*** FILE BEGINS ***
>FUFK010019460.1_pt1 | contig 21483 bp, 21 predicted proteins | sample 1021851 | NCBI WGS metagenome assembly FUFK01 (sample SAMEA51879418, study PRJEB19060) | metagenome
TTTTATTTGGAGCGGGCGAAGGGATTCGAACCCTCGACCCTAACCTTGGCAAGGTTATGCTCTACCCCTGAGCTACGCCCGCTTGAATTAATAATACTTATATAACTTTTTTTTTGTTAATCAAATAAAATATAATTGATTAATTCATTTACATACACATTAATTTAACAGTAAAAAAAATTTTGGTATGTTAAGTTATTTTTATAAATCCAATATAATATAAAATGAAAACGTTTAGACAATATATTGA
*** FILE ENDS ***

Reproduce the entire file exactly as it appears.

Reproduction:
>FUFK010019460.1_pt1 | contig 21483 bp, 21 predicted proteins | sample 1021851 | NCBI WGS metagenome assembly FUFK01 (sample SAMEA51879418, study PRJEB19060) | metagenome
TTTTATTTGGAGCGGGCGAAGGGATTCGAACCCTCGACCCTAACCTTGGCAAGGTTATGCTCTACCCCTGAGCTACGCCCGCTTGAATTAATAATACTTATATAACTTTTTTTTTGTTAATCAAATAAAATATAATTGATTAATTCATTTACATACACATTAATTTAACAGTAAAAAAAATTTTGGTATGTTAAGTTATTTTTATAAATCCAATATAATATAAAATGAAAACGTTTAGACAATATATTGA